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Cambridge top cop stands by department after Harvard arrest

  • Story Highlights
  • Officer: "I know what I did was right. I have nothing to apologize for"
  • Sgt. James Crowley said he was exercising caution during professor's arrest
  • Crowley tells newspaper he's not a racist, did CPR on black basketball star
  • Charges were dropped against professor Henry Louis Gates Jr.
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(CNN) -- The commissioner of the Cambridge, Massachusetts, police department said Thursday he "deeply regrets" the arrest of prominent black Harvard University professor Henry Louis Gates Jr., but stands by the procedures followed by his department.

Harvard University professor Henry Louis Gates Jr. was arrested after a reported break-in.

Sgt. Jim Crowley said he has nothing to apologize for in regards to the arrest of Henry Louis Gates Jr.

"I believe that Sgt. [James] Crowley acted in a way that is consistent with his training at the department, and consistent with national standards of law enforcement protocol," Commissioner Robert Haas said, referring to the officer who made the July 16 arrest at the professor's home.

"I do not believe his actions in any way were racially motivated," Haas said at a news conference.

Gates was arrested for disorderly conduct after an exchange with the officer, who was investigating a report of a possible break-in at the house.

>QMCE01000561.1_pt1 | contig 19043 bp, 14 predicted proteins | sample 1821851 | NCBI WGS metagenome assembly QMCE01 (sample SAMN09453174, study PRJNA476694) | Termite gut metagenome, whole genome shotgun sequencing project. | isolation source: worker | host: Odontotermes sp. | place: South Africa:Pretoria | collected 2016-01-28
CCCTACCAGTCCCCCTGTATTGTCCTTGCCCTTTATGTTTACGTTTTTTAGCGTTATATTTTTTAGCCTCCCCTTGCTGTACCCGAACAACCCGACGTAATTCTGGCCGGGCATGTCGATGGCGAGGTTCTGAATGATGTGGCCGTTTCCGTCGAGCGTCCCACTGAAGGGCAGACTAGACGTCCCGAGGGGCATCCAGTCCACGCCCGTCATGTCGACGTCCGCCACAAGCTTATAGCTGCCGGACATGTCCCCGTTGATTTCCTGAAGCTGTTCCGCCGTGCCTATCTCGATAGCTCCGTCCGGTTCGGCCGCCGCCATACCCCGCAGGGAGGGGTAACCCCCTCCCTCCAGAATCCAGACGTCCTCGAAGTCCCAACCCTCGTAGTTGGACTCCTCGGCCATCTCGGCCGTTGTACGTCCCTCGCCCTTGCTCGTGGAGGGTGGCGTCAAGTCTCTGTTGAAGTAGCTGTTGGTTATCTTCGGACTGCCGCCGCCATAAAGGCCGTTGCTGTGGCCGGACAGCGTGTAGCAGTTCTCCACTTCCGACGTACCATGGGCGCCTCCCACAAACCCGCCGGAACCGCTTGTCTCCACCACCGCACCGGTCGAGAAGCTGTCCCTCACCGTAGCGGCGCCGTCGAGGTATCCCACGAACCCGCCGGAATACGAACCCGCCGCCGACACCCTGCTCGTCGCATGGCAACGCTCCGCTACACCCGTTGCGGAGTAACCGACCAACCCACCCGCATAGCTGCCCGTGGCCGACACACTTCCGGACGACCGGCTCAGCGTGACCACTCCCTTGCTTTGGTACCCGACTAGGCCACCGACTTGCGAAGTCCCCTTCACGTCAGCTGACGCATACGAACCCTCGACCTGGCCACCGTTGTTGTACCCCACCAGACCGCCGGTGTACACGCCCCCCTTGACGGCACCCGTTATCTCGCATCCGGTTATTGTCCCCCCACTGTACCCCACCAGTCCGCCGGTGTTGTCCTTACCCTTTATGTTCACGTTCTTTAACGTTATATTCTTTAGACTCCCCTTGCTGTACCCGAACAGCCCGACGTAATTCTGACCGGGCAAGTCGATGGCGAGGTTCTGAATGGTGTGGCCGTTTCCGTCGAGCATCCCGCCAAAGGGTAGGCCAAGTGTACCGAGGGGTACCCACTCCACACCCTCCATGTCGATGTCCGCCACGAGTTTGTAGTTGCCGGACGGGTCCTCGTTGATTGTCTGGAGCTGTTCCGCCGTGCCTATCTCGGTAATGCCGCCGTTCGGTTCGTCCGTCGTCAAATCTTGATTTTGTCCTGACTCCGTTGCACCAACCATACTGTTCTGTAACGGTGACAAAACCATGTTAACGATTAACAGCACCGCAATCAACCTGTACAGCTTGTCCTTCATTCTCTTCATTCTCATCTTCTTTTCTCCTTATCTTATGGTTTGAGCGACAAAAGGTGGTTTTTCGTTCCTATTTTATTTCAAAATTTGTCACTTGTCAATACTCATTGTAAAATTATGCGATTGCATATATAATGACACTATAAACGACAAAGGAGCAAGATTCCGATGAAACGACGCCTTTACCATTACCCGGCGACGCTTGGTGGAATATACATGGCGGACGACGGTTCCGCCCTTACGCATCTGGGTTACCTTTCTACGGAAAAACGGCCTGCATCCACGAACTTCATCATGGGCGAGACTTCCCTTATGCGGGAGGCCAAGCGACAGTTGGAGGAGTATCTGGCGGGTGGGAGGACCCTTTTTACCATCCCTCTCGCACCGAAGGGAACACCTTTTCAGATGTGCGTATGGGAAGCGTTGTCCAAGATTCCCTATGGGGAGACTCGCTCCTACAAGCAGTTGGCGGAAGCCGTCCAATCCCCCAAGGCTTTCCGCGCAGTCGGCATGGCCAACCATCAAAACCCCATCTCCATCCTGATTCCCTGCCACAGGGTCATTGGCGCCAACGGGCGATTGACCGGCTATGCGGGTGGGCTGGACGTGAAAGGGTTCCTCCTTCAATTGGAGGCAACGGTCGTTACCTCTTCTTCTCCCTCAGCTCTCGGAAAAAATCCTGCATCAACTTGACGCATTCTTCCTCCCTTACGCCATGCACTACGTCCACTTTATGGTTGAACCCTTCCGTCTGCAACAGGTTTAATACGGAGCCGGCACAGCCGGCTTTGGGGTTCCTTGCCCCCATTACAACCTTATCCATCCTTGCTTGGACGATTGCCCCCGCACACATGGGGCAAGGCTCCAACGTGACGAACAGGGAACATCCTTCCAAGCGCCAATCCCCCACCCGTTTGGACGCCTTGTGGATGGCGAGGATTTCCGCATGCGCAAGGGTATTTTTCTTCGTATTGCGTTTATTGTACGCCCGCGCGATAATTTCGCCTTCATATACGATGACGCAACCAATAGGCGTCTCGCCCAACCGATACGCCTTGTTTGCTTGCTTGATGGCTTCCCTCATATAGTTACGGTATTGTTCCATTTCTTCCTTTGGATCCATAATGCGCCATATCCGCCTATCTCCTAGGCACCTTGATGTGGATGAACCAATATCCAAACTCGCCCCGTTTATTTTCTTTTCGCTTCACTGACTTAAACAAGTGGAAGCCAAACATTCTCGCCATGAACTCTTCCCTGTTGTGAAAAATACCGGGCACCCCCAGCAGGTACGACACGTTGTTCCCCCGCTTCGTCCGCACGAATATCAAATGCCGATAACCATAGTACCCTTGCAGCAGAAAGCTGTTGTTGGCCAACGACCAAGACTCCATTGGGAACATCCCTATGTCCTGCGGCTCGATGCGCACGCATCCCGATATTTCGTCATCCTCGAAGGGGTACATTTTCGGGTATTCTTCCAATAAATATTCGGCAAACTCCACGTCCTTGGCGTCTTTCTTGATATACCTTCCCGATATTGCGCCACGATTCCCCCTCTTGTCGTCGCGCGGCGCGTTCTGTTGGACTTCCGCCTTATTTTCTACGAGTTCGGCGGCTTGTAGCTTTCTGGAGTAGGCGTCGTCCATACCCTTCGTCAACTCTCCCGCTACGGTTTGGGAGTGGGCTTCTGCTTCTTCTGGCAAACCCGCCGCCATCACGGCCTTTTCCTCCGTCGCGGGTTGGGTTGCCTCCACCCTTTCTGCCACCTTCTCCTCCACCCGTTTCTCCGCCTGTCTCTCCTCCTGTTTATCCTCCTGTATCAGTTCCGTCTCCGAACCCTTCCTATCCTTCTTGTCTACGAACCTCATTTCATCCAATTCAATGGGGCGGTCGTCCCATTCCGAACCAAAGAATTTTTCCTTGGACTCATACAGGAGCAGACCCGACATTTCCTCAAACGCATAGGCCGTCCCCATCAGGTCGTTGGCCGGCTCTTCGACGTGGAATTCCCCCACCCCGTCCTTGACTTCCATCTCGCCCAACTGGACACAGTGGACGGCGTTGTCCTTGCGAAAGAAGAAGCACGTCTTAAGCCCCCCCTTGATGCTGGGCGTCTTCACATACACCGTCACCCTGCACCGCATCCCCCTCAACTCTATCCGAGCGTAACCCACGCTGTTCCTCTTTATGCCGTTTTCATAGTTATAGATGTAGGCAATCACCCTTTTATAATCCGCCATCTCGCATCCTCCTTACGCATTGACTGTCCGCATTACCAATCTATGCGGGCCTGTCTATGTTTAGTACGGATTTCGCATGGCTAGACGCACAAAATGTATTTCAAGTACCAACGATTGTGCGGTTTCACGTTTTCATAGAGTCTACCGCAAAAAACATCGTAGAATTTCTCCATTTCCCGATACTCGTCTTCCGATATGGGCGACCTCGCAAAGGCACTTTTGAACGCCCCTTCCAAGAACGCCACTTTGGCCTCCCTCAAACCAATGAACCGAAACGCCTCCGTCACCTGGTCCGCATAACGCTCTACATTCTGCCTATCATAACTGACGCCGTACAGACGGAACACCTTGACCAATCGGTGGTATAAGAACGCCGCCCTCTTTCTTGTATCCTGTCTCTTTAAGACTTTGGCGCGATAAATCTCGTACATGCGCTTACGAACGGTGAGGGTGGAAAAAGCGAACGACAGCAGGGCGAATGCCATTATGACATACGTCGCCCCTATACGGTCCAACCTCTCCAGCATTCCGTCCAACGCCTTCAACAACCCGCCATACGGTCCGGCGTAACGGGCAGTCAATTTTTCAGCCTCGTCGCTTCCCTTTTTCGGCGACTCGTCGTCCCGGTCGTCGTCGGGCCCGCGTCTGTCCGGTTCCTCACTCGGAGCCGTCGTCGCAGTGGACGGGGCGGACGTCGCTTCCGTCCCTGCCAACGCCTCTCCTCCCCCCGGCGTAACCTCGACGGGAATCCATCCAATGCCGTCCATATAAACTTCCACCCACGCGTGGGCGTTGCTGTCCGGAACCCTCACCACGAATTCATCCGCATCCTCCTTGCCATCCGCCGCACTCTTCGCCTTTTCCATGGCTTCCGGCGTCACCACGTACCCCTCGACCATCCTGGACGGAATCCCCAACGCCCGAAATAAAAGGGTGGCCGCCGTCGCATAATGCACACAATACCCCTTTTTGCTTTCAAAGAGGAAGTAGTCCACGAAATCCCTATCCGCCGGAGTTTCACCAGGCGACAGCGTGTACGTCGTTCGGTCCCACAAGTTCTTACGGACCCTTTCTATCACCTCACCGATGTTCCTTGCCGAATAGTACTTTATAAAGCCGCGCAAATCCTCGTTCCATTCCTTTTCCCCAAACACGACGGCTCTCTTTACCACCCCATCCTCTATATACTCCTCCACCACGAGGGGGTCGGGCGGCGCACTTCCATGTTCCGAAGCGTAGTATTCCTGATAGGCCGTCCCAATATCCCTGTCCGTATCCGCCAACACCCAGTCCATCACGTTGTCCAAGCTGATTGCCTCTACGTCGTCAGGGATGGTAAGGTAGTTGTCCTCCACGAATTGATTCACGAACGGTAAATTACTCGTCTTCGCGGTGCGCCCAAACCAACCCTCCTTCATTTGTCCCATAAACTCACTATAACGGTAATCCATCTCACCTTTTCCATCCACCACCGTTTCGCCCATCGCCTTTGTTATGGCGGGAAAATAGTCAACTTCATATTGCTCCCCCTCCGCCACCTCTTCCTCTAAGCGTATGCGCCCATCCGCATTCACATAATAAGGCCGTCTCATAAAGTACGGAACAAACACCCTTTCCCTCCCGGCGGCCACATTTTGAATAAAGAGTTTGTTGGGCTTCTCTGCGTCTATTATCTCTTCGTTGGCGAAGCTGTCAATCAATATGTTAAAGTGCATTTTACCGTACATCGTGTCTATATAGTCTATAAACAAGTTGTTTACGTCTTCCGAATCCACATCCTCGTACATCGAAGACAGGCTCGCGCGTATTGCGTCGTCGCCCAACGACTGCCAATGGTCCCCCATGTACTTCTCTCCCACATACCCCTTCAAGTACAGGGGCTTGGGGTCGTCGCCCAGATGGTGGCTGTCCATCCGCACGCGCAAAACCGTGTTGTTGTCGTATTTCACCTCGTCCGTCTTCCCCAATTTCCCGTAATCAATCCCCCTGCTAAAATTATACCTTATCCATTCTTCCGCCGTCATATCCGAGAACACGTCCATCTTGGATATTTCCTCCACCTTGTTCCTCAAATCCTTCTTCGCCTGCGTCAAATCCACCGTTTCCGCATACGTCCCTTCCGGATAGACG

The police department will create a panel of "independent, notable professionals" to provide an analysis of the incident, he said.

The controversial arrest of Gates was criticized Wednesday by President Obama, who said the Cambridge police department "acted stupidly."

"My response is that this department is deeply pained and takes its professional pride very seriously," Haas said.

Cambridge authorities dropped the charges against Gates on Tuesday.

In a statement, the International Association of Chiefs of Police expressed disappointment in Obama's remarks.

"Police chiefs understand that it is critically important to have all the facts on any police matter before drawing conclusions or making any public statement," said Russell B. Laine, association president and chief of the Algonquin, Illinois, police department, in the statement. "For these reasons, the IACP was disappointed in the president's characterization of the Cambridge Police Department."

Haas' comments followed a statement earlier Thursday from Crowley, who said he would not apologize for his actions.

"That apology will never come from me as Jim Crowley. It won't come from me as sergeant in the Cambridge Police Department," Crowley told Boston radio station WEEI. "Whatever anybody else chooses to do in the name of the city of Cambridge or the Cambridge Police Department, which are beyond my control, I don't worry about that. I know what I did was right. I have nothing to apologize for."

The mayor of Cambridge said she will meet with the city's police chief to make sure the scenario that led to Gates' arrest does not happen again.